[1] Vlasich, James A.  2005. Pueblo Indian Agriculture.  University of New Mexico Press.  P. 27 On line at
[2] Torrejón, Fernando and Marco Cisternas.  2002.  Alteraciones del paisaje ecológico araucano por la asimilación Mapuche de la agroganadería hispano-mediterránea (siglos XVI y XVII)  Revista Chilena de Historia Natural 75: 729-736.  On line at  All translations mine unless otherwise noted.
[3] Bengoa, José. 2003. Historia de los Antiguos Mapuches del Sur, Ed. Catalonia, Santiago de Chile. p. 302
[4] Gay, Claudio. 1862-1865.  Agricultura, Tomo 2. París: En casa del autor; Chile: Museo de Historia Natural de Santiago, p. 19. On line at
[5] Begona, José.  2002. Historia de un conflicto: El estado y los mapuches
en el siglo XX. 2nd Edition. p. 88. Santiago: Editorial Planeta Chilena S. A.
[6] Lenz, Rodolfo. 1895-97. Estudios Araucanos. Anales de la Universidad de Chile, Vol. 97. p. 115. On line at
[7] Houghton Mifflin Word Origins:parched corn. On line at
[8] Núñez de Pineda y Bascuñán, Francisco, 1608-1680. 2001. El cautiverio feliz, Tomo dos; edición crítica de Mario Ferreccio Podestá y Raïssa Kordić  Riquelme. Santiago de Chile: Seminario de Filología Hispánica, Facultad de Filosofía y Humanidades, Universidad de Chile, p. 638. On line at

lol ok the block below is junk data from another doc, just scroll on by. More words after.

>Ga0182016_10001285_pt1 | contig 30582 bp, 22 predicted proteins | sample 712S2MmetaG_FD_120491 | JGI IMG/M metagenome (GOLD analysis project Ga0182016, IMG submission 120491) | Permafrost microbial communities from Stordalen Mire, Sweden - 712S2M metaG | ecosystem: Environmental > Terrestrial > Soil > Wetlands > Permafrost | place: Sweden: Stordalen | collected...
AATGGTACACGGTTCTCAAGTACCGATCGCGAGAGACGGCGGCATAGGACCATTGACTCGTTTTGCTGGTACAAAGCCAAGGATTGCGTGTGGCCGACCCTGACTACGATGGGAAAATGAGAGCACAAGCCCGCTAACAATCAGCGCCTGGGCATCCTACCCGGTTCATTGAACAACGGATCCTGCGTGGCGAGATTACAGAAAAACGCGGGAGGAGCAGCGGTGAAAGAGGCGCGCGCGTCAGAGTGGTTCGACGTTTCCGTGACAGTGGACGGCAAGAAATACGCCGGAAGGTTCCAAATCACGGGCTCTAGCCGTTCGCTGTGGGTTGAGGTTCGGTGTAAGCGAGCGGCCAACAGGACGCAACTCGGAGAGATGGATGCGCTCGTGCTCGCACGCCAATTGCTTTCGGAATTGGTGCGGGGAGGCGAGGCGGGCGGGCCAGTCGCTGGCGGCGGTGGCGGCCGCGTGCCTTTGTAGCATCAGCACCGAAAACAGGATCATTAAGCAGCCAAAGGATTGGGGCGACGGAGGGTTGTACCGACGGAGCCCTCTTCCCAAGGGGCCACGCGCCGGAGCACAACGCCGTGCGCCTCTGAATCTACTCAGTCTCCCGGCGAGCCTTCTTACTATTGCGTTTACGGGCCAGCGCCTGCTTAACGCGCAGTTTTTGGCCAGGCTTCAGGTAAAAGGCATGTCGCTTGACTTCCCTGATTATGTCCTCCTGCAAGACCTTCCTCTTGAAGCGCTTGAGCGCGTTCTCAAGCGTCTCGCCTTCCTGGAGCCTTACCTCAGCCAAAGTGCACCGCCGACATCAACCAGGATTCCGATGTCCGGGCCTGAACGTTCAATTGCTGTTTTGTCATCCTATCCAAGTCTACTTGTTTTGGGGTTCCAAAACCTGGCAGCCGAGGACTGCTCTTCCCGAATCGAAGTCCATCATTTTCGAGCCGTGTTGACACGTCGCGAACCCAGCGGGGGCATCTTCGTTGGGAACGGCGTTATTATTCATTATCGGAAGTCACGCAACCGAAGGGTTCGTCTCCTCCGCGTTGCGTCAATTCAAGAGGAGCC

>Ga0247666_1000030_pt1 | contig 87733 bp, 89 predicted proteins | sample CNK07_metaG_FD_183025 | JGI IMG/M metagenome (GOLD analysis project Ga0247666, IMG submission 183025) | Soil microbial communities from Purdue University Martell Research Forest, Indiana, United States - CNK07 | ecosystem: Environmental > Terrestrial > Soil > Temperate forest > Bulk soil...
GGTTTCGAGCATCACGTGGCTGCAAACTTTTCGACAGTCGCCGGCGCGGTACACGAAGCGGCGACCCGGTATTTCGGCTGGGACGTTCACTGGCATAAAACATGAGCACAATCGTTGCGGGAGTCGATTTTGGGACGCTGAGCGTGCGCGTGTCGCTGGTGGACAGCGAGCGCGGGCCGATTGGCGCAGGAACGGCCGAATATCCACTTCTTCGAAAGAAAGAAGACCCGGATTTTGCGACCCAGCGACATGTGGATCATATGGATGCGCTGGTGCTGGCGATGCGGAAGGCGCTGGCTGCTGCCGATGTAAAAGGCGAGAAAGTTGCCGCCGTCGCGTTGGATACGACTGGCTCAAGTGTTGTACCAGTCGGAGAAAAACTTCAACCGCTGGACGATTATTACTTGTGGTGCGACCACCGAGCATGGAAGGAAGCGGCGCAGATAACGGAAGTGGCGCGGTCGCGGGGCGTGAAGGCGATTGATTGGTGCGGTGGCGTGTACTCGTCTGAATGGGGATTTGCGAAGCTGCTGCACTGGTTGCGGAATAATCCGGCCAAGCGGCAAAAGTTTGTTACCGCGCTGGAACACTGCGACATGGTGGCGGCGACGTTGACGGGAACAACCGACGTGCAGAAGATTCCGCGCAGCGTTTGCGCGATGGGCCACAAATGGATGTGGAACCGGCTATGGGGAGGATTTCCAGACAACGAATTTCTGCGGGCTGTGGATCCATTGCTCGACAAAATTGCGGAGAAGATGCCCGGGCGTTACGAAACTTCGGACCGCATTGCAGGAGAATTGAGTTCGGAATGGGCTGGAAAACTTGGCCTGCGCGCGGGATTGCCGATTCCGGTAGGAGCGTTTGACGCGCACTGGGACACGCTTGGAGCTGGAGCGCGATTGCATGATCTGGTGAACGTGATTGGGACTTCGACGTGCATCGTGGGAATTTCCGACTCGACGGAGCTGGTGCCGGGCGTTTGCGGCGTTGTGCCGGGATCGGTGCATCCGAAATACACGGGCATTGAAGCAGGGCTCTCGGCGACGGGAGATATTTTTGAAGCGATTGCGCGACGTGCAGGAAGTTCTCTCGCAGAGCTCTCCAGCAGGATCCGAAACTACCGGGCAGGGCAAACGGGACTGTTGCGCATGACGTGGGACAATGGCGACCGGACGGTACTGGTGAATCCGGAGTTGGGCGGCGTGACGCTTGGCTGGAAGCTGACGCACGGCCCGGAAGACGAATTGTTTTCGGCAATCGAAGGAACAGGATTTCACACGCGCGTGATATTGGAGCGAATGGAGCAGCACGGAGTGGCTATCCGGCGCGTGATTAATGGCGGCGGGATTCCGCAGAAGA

[9] Smith, Edmund Reuel. 1855. The Araucanians; or, Notes of a Tour among the Indtia tribes of Southern ChileNew York:  Harper & brothers. p. 269 On line at
[10] How nixtamalization arrived in Chile is unknown.  The most likely alternative is that the Spanish, some of whom had been in areas where the practice was common such as Panama and Mexico, introduced it to Peru and then to Chile.  But if this is the case the absence of corn tortillas, the food most commonly made from nixtamal, in Peru and Chile is difficult to explain.
[11] Bengoa, José. 2008. Historia del Pueblo Mapuche (Siglos XIX y XX). 7th corrected Edition. Santiago: Lom Eds.
[12]Aguilera Vega, Eugenia. 2007. Mote: Gusto para unos, vida para otros.  Centro de Medios Independientes Santiago, on line at as quoted in Eating Chilean: Mote con huesillos, Chile’s favorite summer sweet. October 19, 2009. On line at
[13] Mapuche, Gente de la Tierra. Comidas. Receta de Catutos. On line at
[14] Smith, op. cit. p. 302 quotation and illustration
[15] Begonia 202, Chapter 7
[16] Schnettler, Berta et al.  2010 Diferencias Étnicas Y De Aculturación En El Consumo De Alimentos En La Región De La Araucania, Chile.  Rev Chil Nutr Vol. 37, Nº1, Marzo 2010